2000 Conference Proceedings

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Incorporating Audible and Tactual Media

Larry L. Lewis, Jr.
Blindness Products Manager
HumanWare, Inc.

I. Welcome and Introduction

II. Opportunities for Internet users

  1. E-mail capability

    1. Microsoft Outlook Express and other e-mail programs

    2. Free e-mail account options

  2. Access to world wide information

  3. The ability to search for specific information

    1. Utilization of search engines

    2. Accessing search options from a specific web site

  4. The ability to teleconference or "chat" on-line

1. Microsoft Net Meeting

2. Chat rooms

III. Essential components for Internet access

A. A computer with a modem

B. An Internet service provider

  1. local providers

  2. national providers

C. An Internet browser

  1. Netscape Navigator

  2. Internet Explorer

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IV. Developing an adaptive solution for persons who are blind to access the Internet

A. The necessity for a screen reader that is capable of handling web pages that are inaccessible for persons who are blind

1. Text based sites vs. graphical interface

2. multiple frames within a web page

B. Selecting an appropriate refreshable Braille display

1. A Braille display that is supported by the screen reader you have selected

2. A Braille display that minimizes the movements of the user’s hands from the actual area where the Braille is displayed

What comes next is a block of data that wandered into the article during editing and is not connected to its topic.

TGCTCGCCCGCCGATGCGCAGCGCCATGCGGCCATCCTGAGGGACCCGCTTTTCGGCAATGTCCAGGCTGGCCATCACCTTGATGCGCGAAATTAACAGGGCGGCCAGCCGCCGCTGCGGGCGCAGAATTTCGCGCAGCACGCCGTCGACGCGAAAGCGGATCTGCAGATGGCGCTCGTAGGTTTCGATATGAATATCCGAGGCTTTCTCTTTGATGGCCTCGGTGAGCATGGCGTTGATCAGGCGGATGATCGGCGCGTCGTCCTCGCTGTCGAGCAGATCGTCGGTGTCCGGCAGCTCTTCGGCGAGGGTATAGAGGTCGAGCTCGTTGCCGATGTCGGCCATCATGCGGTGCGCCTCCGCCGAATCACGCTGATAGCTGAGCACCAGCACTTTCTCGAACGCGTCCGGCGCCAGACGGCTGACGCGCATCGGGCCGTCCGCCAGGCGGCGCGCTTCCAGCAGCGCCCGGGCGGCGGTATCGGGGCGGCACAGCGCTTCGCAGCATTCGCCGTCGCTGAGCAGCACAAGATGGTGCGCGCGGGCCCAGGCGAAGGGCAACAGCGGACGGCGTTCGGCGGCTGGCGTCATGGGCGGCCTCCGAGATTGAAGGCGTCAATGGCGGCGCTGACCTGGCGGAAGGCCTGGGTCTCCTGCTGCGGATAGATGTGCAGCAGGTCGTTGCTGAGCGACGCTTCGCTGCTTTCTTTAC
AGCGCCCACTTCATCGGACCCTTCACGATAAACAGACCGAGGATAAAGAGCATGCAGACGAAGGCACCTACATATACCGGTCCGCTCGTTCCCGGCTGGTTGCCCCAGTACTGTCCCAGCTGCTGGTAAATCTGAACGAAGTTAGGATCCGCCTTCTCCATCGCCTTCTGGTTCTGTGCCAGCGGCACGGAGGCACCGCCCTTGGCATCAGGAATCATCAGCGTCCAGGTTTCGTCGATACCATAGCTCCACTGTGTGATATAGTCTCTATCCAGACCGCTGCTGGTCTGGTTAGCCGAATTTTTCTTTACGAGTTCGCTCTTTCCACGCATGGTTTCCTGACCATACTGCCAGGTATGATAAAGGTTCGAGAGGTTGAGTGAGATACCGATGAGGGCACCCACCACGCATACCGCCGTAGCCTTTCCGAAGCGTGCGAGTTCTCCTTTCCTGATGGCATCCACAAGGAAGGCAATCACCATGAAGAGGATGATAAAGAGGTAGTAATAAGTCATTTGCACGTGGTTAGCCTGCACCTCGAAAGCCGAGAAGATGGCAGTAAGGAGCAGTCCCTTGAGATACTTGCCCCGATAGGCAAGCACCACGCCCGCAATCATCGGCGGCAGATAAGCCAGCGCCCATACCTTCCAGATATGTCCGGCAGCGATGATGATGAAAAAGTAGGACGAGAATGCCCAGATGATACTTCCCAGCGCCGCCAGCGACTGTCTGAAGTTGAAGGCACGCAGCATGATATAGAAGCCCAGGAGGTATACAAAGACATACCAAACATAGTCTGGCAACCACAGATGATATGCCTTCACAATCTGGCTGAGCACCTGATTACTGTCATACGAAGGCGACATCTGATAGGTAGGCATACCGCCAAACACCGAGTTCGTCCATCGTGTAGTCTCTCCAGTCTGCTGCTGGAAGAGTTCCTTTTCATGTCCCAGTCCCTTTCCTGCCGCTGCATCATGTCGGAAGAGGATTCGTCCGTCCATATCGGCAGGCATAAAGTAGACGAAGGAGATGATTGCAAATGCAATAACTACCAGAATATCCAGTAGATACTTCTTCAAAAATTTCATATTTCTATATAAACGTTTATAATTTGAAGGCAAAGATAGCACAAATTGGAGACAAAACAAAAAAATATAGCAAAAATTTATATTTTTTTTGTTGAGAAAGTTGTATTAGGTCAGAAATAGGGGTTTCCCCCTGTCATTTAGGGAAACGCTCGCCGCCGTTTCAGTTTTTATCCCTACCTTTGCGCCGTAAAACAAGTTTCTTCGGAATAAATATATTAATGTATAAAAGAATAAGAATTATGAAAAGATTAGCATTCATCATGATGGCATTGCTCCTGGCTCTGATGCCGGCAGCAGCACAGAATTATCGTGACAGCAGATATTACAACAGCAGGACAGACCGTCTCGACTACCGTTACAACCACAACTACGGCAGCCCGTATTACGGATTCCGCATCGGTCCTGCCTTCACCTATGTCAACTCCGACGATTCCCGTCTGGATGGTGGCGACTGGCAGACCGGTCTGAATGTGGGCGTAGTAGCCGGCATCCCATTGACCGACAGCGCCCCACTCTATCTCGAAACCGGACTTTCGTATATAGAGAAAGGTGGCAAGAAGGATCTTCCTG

3. A Braille display with a user friendly command structure

4. A Braille display that offers further customization options for the user

V. Jaws for Windows and the Braille Window—A Formidable Audible/Tactual Solution

A. The relationship between Jaws for Windows (JFW) and the Braille Window

B. A demonstration of the simultaneous functionality of both products

1. Utilizing pulldown menus and dialog boxes to open, close, and send e-mail messages and web pages.

2. Accessing links and reviewing the content of a web page from the Braille Window

3. Using the Braille window to perform accurate searches for information

4. Using the Braille Window to fill out on-line forms

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VI. Conclusions

A. Adaptive audible/tactual solutions have begun to level the playing field for sighted and blind individuals to access information from the World Wide Web.

B. It is important that the end user make an informed and educated choice regarding his/her implementation of adaptive speech and Braille components so that his/her on-line experienced might be optimized.

C. Utilizing more than one adaptive medium allows the end user additional technological tools on-line.

D. Independence under-girded with efficiency results when Braille and speech are cohesively utilized on-line.

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Reprinted with author(s) permission. Author(s) retain copyright.